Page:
Since the election JLN have stated four top priorities, all from outside their published platform: reversing cuts to aged care; maintaining the Schoolkids Bonus and Family Tax Benefit payments; establishing a 50 cents per litre levy on milk sales for two years to assist dairy farmers; and using Defence spending and other government contracts to create jobs.


One seat.

Pauline Hanson’s One Nation Party

Election policies

One Nation ran on a platform to reverse the economic, foreign, immigration and trade policies Australia has pursued since the Second World War. As well as a range of social and security policies, they propose:

  • withdrawal from international tax treaties and the imposition of additional taxes on multinational businesses, intended to raise $100 billion annually;
  • withdrawal from the United Nations and most international treaties and trade agreements;
  • a zero net migration policy, with delayed citizenship, compulsory health checks and an English language requirement for authorised migrants, together with repeal of the Racial Discrimination Act and the abolition of multiculturalism;
  • reintroduction of high tariff protection for agricultural products and manufactured goods to pursue an import substitution model.


Since the election One Nation has nominated job creation, reforming family law in favour of divorced fathers, and restriction of foreign investment as its top priorities.


At least one seat, and potentially up to four seats. If One Nation does gain three seats or more, they may hold a blocking vote in the crossbench, similar to that expected for NXT.


The Senate is still taking shape, but it appears that a potential Coalition Government would have three options to pass legislation:

  1. Pass with support from the ALP, which is often forthcoming on the many uncontested issues that Parliament addresses;
  2. Pass with support from the Greens, with whom they have successfully negotiated on particular issues; depending on final numbers, further crossbench support may be needed;
  3. Pass with support from nearly all the non-Greens crossbenchers. This proved increasingly difficult in the last Parliament as the crossbench fragmented.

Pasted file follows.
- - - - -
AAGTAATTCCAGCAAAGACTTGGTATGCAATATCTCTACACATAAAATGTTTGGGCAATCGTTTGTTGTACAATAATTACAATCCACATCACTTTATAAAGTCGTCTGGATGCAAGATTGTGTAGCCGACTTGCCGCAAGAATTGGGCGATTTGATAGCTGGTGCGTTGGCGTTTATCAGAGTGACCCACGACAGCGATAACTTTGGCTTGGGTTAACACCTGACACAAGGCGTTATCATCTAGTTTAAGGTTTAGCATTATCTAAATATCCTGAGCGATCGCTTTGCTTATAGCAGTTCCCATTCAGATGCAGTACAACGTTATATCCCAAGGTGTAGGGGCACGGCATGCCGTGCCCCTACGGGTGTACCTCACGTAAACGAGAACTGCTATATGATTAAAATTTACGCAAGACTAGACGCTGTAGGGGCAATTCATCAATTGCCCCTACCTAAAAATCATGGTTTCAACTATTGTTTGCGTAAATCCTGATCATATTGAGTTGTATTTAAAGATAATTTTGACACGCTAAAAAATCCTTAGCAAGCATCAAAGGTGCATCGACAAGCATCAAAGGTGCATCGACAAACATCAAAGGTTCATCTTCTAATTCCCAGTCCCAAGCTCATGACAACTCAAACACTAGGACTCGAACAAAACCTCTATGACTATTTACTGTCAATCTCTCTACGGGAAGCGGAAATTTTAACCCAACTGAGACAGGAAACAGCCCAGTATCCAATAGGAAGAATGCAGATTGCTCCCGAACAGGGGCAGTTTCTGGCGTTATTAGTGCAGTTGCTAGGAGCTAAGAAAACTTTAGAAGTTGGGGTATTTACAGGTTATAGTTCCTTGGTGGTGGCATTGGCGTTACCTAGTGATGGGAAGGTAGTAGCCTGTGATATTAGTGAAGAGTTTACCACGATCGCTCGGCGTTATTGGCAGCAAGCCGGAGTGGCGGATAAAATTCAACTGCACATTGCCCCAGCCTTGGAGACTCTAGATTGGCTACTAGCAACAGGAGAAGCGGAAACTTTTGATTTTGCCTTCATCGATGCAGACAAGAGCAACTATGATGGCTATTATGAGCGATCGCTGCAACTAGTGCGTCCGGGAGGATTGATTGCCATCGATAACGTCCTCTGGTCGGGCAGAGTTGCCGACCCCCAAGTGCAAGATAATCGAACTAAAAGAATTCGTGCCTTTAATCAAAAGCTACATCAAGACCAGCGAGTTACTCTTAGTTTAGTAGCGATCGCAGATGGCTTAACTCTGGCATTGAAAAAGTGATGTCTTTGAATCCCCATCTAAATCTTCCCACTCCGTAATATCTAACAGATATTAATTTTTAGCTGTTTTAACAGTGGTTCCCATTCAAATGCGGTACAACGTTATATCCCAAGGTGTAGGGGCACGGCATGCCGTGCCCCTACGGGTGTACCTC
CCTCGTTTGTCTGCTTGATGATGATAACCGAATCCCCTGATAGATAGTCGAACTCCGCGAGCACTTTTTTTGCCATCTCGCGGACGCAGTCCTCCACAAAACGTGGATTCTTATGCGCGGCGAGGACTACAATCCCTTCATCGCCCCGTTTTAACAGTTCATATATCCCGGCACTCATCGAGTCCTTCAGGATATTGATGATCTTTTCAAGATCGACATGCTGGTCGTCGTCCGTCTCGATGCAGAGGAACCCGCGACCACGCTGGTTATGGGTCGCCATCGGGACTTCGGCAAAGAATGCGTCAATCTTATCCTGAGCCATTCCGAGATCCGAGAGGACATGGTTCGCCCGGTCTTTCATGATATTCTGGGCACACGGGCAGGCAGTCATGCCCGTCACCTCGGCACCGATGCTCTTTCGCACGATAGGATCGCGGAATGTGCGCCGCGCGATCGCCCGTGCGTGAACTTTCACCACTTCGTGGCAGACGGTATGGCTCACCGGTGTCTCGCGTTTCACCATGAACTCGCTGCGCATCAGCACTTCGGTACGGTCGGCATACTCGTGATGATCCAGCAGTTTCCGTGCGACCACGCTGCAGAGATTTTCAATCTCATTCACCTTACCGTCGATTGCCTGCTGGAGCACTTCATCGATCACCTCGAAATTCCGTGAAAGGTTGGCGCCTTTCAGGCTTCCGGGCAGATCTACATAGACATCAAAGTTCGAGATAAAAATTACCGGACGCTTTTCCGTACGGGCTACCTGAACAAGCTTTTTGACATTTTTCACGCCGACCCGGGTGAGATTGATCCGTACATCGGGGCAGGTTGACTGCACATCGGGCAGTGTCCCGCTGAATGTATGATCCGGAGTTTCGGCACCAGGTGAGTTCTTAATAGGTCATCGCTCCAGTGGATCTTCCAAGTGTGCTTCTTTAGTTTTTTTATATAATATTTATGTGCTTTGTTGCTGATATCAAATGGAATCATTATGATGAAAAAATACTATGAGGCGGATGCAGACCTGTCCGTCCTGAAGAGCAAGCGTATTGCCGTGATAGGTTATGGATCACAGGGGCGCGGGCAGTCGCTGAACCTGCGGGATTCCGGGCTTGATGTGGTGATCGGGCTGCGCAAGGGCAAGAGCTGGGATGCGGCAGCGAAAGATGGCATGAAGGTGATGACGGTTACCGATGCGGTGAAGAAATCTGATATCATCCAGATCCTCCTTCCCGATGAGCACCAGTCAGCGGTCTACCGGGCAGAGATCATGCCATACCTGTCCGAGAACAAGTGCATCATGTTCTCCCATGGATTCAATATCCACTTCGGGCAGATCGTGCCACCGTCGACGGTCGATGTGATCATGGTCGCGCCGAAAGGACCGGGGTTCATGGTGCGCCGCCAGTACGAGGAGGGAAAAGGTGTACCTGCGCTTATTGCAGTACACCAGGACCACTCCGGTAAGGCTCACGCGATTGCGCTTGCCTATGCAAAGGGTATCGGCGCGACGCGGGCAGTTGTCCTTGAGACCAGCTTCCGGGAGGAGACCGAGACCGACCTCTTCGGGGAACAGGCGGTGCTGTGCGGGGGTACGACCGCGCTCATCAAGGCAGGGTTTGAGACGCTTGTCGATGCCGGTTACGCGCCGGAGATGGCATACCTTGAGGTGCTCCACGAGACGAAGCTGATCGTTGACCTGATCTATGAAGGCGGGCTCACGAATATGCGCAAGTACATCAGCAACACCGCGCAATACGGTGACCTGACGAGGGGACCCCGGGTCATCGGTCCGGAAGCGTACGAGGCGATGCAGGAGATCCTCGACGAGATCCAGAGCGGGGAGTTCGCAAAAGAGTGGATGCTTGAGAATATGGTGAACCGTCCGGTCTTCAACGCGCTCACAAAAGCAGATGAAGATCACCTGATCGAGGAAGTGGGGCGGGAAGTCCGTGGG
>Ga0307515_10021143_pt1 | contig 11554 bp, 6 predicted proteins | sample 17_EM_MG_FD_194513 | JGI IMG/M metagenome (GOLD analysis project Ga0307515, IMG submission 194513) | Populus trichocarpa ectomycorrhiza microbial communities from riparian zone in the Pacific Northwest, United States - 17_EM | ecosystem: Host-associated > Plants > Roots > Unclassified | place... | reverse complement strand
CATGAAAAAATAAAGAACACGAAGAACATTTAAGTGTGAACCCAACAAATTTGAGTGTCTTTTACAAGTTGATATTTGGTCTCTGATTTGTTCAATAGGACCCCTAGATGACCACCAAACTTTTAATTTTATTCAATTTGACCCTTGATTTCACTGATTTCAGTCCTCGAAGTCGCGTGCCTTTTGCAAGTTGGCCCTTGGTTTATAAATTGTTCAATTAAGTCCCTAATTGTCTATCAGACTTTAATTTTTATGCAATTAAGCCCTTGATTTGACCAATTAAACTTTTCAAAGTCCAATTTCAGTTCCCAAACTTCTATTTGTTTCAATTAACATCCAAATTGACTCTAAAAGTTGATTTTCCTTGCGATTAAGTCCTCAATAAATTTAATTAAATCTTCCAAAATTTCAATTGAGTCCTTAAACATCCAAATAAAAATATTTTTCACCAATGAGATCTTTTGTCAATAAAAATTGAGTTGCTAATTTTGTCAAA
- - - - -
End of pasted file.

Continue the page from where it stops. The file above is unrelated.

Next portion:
The diversity of the Senate crossbench will make it difficult for the Government to pass legislation with their support; at a minimum, multiple deals will be required on individual priorities. However, the crossbench have policies and priorities that are either unacceptable to the major parties, or contradict other crossbenchers’ policies. It is also possible that parties with multiple Senators will fragment, as the Palmer United Party did in the last Parliament.

Overall it appears impossible to pass the Coalition’s legislation to restore the Australian Building and Construction Commission or tighten regulation of Registered Organisations.  The Coalition’s proposed company tax cuts are opposed in part or entirely by most crossbenchers, and only the small business cuts may be able to pass.

The result puts an even greater premium on support across the major parties. Legislation and policies passed with bare majorities cobbled together with controversial minor parties are unlikely to be stable or durable. Business priorities, including on taxation, infrastructure, workplace relations, and energy and climate, will not be able to advance and endure unless there is agreement between the Coalition and the ALP.

Click here for a full presentation covering the currently known House and Senate results and their implications.

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Tennant is Principal National Adviser – Public Policy at Ai Group. He has worked heavily on climate and energy issues, advising Ai Group’s Leaders’ Group on Energy and Climate Policy and developing reports on natural gas supply, energy prices and energy efficiency. He also works on a range of issues related to manufacturing and innovation. Previously he was an adviser in the Department of Prime Minister and Cabinet, working on fiscal policy, stimulus and infrastructure.